Central Themes in The Graduate Essay

Central Themes in The Graduate Essay

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Central Themes in The Graduate

The themes of loneliness, isolation and entrapment are central to the
narrative of the 1967 film The Graduate. Throughout the film, many
devices are used in order to communicate this to the audience. This
list of devices includes the use of water and glass for example, which
is seen in many scenes and emphasizes the isolation and entrapment of
the not particularly remarkable but worthy kid who drowns amongst many
objects and things throughout this film.

The first scene we are going to look at is the party at the beginning
of the film; I find this a perfect example to look at Ben’s reactions
and his need or desire to be alone all the time, he doesn’t like to be
around that many people for too much time, or in fact no time at all.
There’s a part at the beginning of this scene when we see Ben sitting
alone with the lights off, but we don’t realize they’re off until his
father comes in and switches them on, interrupting the silence and
making Ben uncomfortable since he obviously wants to be alone. Then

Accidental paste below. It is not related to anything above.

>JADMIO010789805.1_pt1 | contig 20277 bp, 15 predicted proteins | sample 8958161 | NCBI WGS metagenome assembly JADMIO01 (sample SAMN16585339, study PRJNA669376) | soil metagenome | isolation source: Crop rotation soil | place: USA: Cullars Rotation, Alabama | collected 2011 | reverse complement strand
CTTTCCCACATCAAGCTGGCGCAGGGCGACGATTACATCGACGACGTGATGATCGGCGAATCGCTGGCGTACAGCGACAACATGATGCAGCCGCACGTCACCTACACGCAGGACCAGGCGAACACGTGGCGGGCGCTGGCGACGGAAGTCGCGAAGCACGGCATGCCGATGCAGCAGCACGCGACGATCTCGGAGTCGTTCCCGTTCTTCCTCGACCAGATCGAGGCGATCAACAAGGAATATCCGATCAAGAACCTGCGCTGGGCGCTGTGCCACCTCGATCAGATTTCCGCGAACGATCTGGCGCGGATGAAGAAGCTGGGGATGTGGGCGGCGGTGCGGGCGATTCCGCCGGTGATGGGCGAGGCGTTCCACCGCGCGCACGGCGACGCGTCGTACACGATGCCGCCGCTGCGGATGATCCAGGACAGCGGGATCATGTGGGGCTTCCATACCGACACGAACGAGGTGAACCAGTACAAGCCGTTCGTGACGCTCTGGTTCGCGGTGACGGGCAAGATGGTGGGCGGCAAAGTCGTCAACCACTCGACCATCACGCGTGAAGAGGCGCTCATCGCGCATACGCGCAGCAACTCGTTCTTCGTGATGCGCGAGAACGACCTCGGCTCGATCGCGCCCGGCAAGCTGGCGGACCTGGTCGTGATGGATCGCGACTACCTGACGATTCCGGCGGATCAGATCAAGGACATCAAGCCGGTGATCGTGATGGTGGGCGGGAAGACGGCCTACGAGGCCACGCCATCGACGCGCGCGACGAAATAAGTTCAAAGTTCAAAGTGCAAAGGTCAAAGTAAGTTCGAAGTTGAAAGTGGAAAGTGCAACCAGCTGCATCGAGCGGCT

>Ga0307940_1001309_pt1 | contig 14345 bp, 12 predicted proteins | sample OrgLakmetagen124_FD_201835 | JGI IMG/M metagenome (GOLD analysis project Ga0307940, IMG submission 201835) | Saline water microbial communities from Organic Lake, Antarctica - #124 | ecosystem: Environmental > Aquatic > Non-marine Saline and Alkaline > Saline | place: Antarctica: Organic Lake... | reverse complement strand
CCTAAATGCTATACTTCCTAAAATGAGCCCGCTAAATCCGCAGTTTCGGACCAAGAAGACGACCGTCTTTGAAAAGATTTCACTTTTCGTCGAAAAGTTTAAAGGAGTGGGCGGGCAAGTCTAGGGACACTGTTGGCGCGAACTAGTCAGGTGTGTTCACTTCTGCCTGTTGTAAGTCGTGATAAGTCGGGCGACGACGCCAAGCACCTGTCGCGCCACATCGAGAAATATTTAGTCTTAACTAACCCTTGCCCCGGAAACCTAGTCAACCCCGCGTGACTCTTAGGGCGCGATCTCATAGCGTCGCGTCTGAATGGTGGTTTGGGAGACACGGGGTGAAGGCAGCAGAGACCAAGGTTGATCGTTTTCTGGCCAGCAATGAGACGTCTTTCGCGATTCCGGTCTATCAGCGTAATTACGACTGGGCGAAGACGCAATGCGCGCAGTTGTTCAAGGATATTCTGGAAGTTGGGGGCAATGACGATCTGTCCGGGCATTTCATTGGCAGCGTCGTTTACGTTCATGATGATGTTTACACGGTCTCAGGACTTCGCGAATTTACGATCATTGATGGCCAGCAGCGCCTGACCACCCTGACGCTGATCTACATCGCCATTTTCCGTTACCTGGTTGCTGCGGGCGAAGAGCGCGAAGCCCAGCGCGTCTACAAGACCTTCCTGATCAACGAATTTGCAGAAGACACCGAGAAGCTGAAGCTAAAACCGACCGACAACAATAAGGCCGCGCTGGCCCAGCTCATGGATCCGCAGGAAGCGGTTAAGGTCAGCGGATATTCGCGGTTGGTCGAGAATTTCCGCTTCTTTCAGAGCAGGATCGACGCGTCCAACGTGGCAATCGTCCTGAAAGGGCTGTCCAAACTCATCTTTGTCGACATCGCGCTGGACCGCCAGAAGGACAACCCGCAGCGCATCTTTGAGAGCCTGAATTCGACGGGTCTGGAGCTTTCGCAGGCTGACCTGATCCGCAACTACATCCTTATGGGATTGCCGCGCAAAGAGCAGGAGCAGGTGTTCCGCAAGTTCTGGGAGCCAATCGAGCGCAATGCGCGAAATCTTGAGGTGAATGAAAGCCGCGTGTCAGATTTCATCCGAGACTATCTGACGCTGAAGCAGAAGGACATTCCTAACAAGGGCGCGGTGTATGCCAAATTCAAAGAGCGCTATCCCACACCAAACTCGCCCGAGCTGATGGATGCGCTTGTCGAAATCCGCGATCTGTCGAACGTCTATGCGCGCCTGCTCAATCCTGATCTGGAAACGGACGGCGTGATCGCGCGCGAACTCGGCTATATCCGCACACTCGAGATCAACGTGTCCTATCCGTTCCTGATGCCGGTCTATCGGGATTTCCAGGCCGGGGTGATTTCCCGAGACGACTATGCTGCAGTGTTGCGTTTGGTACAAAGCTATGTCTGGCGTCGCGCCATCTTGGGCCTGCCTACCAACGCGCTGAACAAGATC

there are a few shots where we can get a glimpse of the fish tank, but
more importantly, we see the scooba diver inside it. When you come to
think of it, the scooba diver is always there, in the middle of the
depth of the water inside the fishtank, having water and glass putting
him into total isolation, trapped but always exhibited, looked at, he
is subject to people’s examination. This whole thing may signify Ben’s
both loneliness and entrapment apart from isolation that we already
mentioned. Close-ups on Ben’s face and his gestures suggest
drastically that he wants to be left alone, but his parents insist...


... middle of paper ...


...normous glass which separates the bottom part of the
church from the upper floor, where the choir usually is. How often is
this seen in a church? Practically never. It’s also very ironic how
Ben uses the Christian cross to keep the distance between him and
Elaine and the rest of the people, and also how he uses it to lock
them inside the church to buy them time to run away. Now it’s all the
people who are locked behind glass, which doesn’t change much since
Ben (and also Elaine now) is still as isolated as before.

All throughout the film we see constant use of conventional codes
which reflect many different things which most times have a
subconscious effect on the audience. All these devices added up
together have a very strong effect, clearly emphasizing all throughout
the piece loneliness, isolation and entrapment.

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